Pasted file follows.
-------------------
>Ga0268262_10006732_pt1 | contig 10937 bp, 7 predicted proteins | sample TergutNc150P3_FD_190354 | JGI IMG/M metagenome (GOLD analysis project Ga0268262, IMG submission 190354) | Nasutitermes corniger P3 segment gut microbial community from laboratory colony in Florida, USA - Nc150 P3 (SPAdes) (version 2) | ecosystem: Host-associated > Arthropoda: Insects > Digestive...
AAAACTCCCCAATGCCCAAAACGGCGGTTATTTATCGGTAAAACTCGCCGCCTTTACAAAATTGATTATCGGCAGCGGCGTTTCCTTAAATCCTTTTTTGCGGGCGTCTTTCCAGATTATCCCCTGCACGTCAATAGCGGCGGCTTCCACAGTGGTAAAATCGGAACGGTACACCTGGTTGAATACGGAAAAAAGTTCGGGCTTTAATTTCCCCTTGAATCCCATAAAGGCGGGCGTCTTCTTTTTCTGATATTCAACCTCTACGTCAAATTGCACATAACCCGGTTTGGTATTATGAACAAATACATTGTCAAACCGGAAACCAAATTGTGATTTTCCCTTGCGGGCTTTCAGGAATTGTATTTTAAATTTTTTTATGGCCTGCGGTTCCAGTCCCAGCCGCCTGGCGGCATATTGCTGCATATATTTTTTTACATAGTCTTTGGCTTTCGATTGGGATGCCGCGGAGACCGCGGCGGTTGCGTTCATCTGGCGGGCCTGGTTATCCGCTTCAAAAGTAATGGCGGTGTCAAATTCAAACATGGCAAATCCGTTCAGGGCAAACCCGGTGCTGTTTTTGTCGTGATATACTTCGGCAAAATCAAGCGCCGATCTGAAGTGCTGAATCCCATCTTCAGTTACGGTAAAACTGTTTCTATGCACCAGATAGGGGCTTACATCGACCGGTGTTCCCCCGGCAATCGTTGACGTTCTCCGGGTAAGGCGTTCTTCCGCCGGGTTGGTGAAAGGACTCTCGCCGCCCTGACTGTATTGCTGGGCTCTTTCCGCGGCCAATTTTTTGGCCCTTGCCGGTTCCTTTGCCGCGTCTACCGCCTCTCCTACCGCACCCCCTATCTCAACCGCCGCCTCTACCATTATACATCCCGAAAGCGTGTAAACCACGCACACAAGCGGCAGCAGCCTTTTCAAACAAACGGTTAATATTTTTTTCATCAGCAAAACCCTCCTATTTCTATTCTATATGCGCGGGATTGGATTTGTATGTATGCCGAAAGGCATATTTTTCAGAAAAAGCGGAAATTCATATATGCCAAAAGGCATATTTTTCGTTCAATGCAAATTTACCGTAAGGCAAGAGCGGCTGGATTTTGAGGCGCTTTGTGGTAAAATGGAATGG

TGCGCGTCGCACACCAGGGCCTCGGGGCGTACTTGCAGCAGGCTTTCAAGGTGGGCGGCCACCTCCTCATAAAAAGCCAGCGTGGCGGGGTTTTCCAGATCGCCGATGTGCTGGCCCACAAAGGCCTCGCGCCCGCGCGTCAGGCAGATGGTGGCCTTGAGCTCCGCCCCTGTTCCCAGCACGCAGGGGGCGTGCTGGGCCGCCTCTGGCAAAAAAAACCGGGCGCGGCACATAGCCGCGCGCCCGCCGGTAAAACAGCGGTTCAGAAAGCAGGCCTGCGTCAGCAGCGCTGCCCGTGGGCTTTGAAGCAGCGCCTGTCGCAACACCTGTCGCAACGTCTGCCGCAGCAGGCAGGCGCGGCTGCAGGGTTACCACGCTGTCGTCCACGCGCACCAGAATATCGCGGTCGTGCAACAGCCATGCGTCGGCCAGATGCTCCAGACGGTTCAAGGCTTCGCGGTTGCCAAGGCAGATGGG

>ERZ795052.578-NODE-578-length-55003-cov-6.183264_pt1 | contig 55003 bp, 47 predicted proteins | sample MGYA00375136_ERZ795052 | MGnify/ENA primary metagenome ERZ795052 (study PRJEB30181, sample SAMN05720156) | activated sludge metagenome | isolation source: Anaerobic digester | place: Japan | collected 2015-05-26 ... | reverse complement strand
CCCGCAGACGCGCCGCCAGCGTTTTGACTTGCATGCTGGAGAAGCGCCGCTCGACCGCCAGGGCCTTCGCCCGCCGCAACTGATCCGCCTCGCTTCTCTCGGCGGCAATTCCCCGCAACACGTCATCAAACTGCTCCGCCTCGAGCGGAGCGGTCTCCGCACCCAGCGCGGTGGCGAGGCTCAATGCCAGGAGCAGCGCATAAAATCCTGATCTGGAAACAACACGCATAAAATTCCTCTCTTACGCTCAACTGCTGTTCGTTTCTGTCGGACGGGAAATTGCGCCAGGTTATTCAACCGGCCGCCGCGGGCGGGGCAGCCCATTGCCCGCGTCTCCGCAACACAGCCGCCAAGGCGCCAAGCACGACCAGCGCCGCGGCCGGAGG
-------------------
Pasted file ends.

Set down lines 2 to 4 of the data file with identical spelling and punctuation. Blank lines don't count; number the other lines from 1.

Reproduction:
AAAACTCCCCAATGCCCAAAACGGCGGTTATTTATCGGTAAAACTCGCCGCCTTTACAAAATTGATTATCGGCAGCGGCGTTTCCTTAAATCCTTTTTTGCGGGCGTCTTTCCAGATTATCCCCTGCACGTCAATAGCGGCGGCTTCCACAGTGGTAAAATCGGAACGGTACACCTGGTTGAATACGGAAAAAAGTTCGGGCTTTAATTTCCCCTTGAATCCCATAAAGGCGGGCGTCTTCTTTTTCTGATATTCAACCTCTACGTCAAATTGCACATAACCCGGTTTGGTATTATGAACAAATACATTGTCAAACCGGAAACCAAATTGTGATTTTCCCTTGCGGGCTTTCAGGAATTGTATTTTAAATTTTTTTATGGCCTGCGGTTCCAGTCCCAGCCGCCTGGCGGCATATTGCTGCATATATTTTTTTACATAGTCTTTGGCTTTCGATTGGGATGCCGCGGAGACCGCGGCGGTTGCGTTCATCTGGCGGGCCTGGTTATCCGCTTCAAAAGTAATGGCGGTGTCAAATTCAAACATGGCAAATCCGTTCAGGGCAAACCCGGTGCTGTTTTTGTCGTGATATACTTCGGCAAAATCAAGCGCCGATCTGAAGTGCTGAATCCCATCTTCAGTTACGGTAAAACTGTTTCTATGCACCAGATAGGGGCTTACATCGACCGGTGTTCCCCCGGCAATCGTTGACGTTCTCCGGGTAAGGCGTTCTTCCGCCGGGTTGGTGAAAGGACTCTCGCCGCCCTGACTGTATTGCTGGGCTCTTTCCGCGGCCAATTTTTTGGCCCTTGCCGGTTCCTTTGCCGCGTCTACCGCCTCTCCTACCGCACCCCCTATCTCAACCGCCGCCTCTACCATTATACATCCCGAAAGCGTGTAAACCACGCACACAAGCGGCAGCAGCCTTTTCAAACAAACGGTTAATATTTTTTTCATCAGCAAAACCCTCCTATTTCTATTCTATATGCGCGGGATTGGATTTGTATGTATGCCGAAAGGCATATTTTTCAGAAAAAGCGGAAATTCATATATGCCAAAAGGCATATTTTTCGTTCAATGCAAATTTACCGTAAGGCAAGAGCGGCTGGATTTTGAGGCGCTTTGTGGTAAAATGGAATGG

TGCGCGTCGCACACCAGGGCCTCGGGGCGTACTTGCAGCAGGCTTTCAAGGTGGGCGGCCACCTCCTCATAAAAAGCCAGCGTGGCGGGGTTTTCCAGATCGCCGATGTGCTGGCCCACAAAGGCCTCGCGCCCGCGCGTCAGGCAGATGGTGGCCTTGAGCTCCGCCCCTGTTCCCAGCACGCAGGGGGCGTGCTGGGCCGCCTCTGGCAAAAAAAACCGGGCGCGGCACATAGCCGCGCGCCCGCCGGTAAAACAGCGGTTCAGAAAGCAGGCCTGCGTCAGCAGCGCTGCCCGTGGGCTTTGAAGCAGCGCCTGTCGCAACACCTGTCGCAACGTCTGCCGCAGCAGGCAGGCGCGGCTGCAGGGTTACCACGCTGTCGTCCACGCGCACCAGAATATCGCGGTCGTGCAACAGCCATGCGTCGGCCAGATGCTCCAGACGGTTCAAGGCTTCGCGGTTGCCAAGGCAGATGGG

>ERZ795052.578-NODE-578-length-55003-cov-6.183264_pt1 | contig 55003 bp, 47 predicted proteins | sample MGYA00375136_ERZ795052 | MGnify/ENA primary metagenome ERZ795052 (study PRJEB30181, sample SAMN05720156) | activated sludge metagenome | isolation source: Anaerobic digester | place: Japan | collected 2015-05-26 ... | reverse complement strand